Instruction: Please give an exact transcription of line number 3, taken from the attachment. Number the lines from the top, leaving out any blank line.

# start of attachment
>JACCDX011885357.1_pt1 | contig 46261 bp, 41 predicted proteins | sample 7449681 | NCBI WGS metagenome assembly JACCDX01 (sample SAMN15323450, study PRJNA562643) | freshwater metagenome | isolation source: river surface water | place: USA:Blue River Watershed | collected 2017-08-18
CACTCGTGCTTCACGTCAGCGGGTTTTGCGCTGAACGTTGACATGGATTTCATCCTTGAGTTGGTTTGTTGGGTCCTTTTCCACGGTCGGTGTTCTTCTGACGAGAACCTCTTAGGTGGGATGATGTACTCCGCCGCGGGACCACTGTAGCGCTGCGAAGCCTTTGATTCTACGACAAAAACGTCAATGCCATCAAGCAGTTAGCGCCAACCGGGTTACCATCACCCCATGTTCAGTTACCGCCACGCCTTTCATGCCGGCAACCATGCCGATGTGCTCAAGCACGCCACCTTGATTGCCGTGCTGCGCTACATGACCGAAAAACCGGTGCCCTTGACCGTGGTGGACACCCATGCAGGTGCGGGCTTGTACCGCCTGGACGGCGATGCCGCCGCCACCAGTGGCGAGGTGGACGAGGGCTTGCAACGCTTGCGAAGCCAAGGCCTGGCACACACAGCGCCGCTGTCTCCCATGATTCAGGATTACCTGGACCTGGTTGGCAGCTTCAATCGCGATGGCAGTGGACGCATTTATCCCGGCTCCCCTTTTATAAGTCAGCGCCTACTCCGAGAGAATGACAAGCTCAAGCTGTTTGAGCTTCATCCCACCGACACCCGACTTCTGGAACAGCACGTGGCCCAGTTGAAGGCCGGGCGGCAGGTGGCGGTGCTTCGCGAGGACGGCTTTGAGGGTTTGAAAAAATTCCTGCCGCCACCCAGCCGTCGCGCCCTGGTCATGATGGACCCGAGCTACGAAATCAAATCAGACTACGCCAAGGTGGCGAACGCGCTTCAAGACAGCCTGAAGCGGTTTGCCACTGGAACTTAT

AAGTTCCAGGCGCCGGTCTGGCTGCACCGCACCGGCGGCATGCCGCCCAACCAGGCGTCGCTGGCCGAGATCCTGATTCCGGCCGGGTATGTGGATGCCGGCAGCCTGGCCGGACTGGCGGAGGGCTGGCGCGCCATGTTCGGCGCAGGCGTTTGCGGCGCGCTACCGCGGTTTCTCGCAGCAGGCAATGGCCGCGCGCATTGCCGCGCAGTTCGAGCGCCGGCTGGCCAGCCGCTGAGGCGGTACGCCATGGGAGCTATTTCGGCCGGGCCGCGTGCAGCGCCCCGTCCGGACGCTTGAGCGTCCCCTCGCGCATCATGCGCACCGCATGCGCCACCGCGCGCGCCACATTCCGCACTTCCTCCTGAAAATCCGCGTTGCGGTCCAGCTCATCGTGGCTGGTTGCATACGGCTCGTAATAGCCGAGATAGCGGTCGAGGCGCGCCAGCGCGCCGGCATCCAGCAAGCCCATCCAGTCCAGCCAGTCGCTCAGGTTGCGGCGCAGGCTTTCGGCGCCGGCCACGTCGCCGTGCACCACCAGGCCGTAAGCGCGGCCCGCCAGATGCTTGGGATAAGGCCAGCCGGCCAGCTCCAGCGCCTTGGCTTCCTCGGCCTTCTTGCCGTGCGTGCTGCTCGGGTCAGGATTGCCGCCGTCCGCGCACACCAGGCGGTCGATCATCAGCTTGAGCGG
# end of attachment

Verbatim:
AAGTTCCAGGCGCCGGTCTGGCTGCACCGCACCGGCGGCATGCCGCCCAACCAGGCGTCGCTGGCCGAGATCCTGATTCCGGCCGGGTATGTGGATGCCGGCAGCCTGGCCGGACTGGCGGAGGGCTGGCGCGCCATGTTCGGCGCAGGCGTTTGCGGCGCGCTACCGCGGTTTCTCGCAGCAGGCAATGGCCGCGCGCATTGCCGCGCAGTTCGAGCGCCGGCTGGCCAGCCGCTGAGGCGGTACGCCATGGGAGCTATTTCGGCCGGGCCGCGTGCAGCGCCCCGTCCGGACGCTTGAGCGTCCCCTCGCGCATCATGCGCACCGCATGCGCCACCGCGCGCGCCACATTCCGCACTTCCTCCTGAAAATCCGCGTTGCGGTCCAGCTCATCGTGGCTGGTTGCATACGGCTCGTAATAGCCGAGATAGCGGTCGAGGCGCGCCAGCGCGCCGGCATCCAGCAAGCCCATCCAGTCCAGCCAGTCGCTCAGGTTGCGGCGCAGGCTTTCGGCGCCGGCCACGTCGCCGTGCACCACCAGGCCGTAAGCGCGGCCCGCCAGATGCTTGGGATAAGGCCAGCCGGCCAGCTCCAGCGCCTTGGCTTCCTCGGCCTTCTTGCCGTGCGTGCTGCTCGGGTCAGGATTGCCGCCGTCCGCGCACACCAGGCGGTCGATCATCAGCTTGAGCGG